Spotlight on Jupiter’s aurorae
7/7/15

Observations conducted with the help of the Hubble and Hisaki satellites has made it possible to understand the process at work behind the appearance of some aurorae on Jupiter. These aurorae are caused by a redistribution of plasma in a region of the planet's magnetosphere. Researchers have also been able to completely rule out the solar wind as being the cause of these particular aurorae. The dynamics of the aurorae on Jupiter depend on a number of different processes which are often very different to those we can observe on Earth. The mechanisms involved have not yet revealed all their secrets. The singular nature of these mechanisms within the solar system could hide the fact that they are quite common in the wider universe given that the gas giant Jupiter is very similar to the majority of exoplanets that have been discovered to date. Understanding these physical phenomena and differentiating them from what we already know should enable us to develop tools in order to better understand different mechanisms spread throughout the cosmos.

“The isn’t such a thing as “The” aurora at Jupiter, but there are many aurorae.", affirms Bertrand Bonfond, a post-doctoral researcher at the FNRS at the Laboratory for Planetary and Atmospheric Physics of the University of Liege (LPAP), to illustrate the multiplicity of physical mechanisms behind the Jovian aurorae. By way of a reminder, an aurora is a light phenomenon linked to the excitation of molecules or atoms in the upper atmosphere following impacts by charged particles (usually electrons) from the magnetosphere. On Jupiter, this neutral atmospheric gas is Hydrogen (nitrogen and oxygen on Earth). On Earth, the aurora is dominated by a phenomenon of reconnection between the magnetic field of the planet and that of the solar wind. (See articles “A transpolar arc discovered on Saturn” and “Surprise around Jupiter’s aurorae”). The aurorae of the gas giant are mostly linked to an internal process. “The Jovian system also has another very important ingredient, the moon Io which is the most volcanic body in the solar system. This satellite which is constantly experiencing eruptions, releases a large quantity of gas which essentially remains along its orbital path at first and rotates at the same speed as Io around Jupiter. It is then transformed into plasma. Captured by Jupiter’s magnetic field, it is then accelerated until it reaches the rotation speed of the planet.  But this plasma cannot accumulate indefinitely. It will migrate towards the exterior and will finally be released by the magnetosphere." It is the circulation of this plasma in the magnetosphere which causes the electric currents necessary for the formation of a large amount of the Jovian aurorae. But this is not the full story.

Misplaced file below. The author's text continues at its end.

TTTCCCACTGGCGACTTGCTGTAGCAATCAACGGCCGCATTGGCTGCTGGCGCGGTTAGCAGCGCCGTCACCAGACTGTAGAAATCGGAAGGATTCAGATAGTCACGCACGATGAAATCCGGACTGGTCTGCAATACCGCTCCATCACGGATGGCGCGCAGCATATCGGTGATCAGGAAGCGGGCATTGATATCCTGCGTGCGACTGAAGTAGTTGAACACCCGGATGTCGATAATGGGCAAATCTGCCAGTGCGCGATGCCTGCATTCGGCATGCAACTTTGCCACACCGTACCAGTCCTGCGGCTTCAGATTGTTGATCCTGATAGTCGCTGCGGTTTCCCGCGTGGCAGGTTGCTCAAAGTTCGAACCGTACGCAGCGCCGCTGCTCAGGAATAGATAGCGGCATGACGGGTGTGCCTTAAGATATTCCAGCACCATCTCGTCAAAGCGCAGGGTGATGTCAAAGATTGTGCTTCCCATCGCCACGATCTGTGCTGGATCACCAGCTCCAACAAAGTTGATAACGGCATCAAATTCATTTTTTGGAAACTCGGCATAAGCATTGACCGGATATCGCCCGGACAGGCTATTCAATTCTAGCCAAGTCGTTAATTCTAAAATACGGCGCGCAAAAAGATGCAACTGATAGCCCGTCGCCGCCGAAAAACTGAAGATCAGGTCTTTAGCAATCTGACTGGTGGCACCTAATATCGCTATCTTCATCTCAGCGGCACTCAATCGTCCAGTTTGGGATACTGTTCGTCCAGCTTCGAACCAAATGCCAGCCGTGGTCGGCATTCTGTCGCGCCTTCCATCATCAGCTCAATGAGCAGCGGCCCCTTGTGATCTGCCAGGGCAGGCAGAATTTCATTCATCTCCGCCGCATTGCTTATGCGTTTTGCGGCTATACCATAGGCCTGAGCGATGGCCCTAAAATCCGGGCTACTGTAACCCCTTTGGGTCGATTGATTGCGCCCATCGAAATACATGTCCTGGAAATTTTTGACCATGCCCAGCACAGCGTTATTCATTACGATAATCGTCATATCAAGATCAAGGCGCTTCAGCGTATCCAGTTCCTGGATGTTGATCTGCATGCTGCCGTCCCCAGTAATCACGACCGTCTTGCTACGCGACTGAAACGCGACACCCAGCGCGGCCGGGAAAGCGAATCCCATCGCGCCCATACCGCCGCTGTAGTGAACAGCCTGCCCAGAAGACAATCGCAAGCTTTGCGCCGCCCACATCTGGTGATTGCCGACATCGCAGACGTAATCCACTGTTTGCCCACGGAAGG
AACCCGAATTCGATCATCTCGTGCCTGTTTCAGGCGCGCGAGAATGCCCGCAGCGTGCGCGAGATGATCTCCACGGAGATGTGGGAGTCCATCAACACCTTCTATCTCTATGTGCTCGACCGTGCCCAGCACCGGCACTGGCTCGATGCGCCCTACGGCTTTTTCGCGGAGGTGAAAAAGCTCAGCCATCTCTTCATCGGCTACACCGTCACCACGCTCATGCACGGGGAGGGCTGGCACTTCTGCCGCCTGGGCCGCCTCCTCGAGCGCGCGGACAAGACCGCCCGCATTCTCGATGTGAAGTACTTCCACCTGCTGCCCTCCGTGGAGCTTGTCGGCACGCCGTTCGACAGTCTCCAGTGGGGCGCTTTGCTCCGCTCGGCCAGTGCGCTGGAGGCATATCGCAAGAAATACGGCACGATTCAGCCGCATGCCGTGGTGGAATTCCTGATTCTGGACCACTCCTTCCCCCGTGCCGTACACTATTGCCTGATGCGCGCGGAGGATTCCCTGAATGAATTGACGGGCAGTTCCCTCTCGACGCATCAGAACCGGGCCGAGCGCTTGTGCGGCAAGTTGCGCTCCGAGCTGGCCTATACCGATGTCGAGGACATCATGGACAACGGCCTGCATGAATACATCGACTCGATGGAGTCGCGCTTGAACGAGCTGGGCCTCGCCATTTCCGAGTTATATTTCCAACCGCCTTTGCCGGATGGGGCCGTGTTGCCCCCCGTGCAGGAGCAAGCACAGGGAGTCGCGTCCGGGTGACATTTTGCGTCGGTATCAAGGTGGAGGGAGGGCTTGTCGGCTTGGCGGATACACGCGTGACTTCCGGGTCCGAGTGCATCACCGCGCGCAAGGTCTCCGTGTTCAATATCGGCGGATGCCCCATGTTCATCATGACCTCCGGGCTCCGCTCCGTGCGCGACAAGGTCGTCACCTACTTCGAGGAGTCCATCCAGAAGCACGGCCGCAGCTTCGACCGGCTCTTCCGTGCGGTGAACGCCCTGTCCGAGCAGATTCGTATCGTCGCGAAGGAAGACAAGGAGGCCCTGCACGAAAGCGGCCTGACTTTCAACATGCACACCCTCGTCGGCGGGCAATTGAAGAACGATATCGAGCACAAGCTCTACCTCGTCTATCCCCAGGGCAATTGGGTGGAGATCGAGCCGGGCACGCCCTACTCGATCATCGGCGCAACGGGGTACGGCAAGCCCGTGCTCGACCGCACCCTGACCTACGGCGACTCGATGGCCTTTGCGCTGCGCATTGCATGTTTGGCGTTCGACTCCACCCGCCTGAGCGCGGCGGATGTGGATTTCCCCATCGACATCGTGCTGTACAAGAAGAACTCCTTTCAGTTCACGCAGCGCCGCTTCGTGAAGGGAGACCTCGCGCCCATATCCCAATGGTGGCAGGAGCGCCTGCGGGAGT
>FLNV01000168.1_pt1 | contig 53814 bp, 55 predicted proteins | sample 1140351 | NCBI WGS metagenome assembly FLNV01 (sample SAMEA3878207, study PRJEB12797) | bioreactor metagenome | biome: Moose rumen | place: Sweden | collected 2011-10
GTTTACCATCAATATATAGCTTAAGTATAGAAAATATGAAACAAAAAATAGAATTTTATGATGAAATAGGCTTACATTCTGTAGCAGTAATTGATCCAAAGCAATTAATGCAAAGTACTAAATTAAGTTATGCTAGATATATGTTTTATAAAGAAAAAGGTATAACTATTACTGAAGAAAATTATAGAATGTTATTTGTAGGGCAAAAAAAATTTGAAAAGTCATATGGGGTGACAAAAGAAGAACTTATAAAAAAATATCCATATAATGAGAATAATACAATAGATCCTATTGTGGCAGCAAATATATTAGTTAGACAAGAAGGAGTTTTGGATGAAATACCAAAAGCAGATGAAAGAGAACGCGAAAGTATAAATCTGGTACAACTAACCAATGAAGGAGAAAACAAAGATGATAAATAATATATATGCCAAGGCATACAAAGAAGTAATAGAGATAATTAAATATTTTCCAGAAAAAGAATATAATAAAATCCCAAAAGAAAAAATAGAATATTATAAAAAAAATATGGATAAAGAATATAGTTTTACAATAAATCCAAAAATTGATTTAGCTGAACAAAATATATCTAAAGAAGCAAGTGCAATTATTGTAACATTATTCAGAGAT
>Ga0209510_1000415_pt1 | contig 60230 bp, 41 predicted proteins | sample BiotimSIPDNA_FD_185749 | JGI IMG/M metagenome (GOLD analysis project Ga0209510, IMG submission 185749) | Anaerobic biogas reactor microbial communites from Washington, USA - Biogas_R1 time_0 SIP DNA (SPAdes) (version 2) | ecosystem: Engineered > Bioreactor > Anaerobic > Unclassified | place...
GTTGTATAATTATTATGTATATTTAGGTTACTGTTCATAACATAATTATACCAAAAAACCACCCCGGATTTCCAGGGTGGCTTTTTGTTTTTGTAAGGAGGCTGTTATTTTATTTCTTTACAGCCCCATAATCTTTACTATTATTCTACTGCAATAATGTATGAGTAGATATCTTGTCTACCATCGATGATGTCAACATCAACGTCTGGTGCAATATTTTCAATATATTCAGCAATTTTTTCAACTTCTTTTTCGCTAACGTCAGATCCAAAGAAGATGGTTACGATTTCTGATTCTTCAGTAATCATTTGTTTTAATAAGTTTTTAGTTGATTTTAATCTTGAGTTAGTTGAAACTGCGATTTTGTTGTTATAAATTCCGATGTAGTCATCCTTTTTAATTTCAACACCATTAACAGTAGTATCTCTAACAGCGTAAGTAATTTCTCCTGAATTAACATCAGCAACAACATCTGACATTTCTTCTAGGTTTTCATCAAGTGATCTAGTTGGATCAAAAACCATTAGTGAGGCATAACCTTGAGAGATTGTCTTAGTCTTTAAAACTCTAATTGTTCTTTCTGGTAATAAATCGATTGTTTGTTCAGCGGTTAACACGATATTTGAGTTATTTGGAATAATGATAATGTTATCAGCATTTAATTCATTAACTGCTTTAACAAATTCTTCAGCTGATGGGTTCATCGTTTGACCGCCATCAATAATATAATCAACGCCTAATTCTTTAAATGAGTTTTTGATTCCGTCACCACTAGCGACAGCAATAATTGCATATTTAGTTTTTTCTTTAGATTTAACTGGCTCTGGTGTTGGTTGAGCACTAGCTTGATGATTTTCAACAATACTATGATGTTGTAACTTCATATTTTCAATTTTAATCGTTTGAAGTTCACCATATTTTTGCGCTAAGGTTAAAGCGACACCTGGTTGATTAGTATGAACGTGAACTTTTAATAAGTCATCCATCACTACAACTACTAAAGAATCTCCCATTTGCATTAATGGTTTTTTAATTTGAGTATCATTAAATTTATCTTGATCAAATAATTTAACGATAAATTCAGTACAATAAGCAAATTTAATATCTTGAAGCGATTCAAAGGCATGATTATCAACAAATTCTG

Jupiter aurorae 2001 (c)ULg
Difficult to know exactly what is happening

The influence of the solar wind remains a great unknown. We know the role the solar wind plays on Earth but it is difficult to assess its role on Jupiter. The gas giant is much further away from the sun so the impression of the solar wind is much weaker there. In addition, Jupiter’s magnetic field is incomparably more intense than Earth’s and the internal phenomena linked to the circulation of plasma dominate. “Having said that, explains the planetologist, “it is not correct to say that the solar wind has no influence even if it is only of secondary importance because when the wind is stronger, it can considerably compress the Jovian magnetosphere and influence how the plasma circulates in its interior”. Based on this observation, the challenge is to differentiate between aurorae linked to the solar wind and those that are not. This is the real puzzle. It is certainly true that there are models which make it possible to estimate the variations in the solar wind on Jupiter and their probable evolutions based on measurements taken on Earth. But the precision of these models is limited and does not provide an understanding of the time delay observed between the estimated time of arrival of an enhancement of the solar wind and the level of intensity of the aurora linked to this enhancement.

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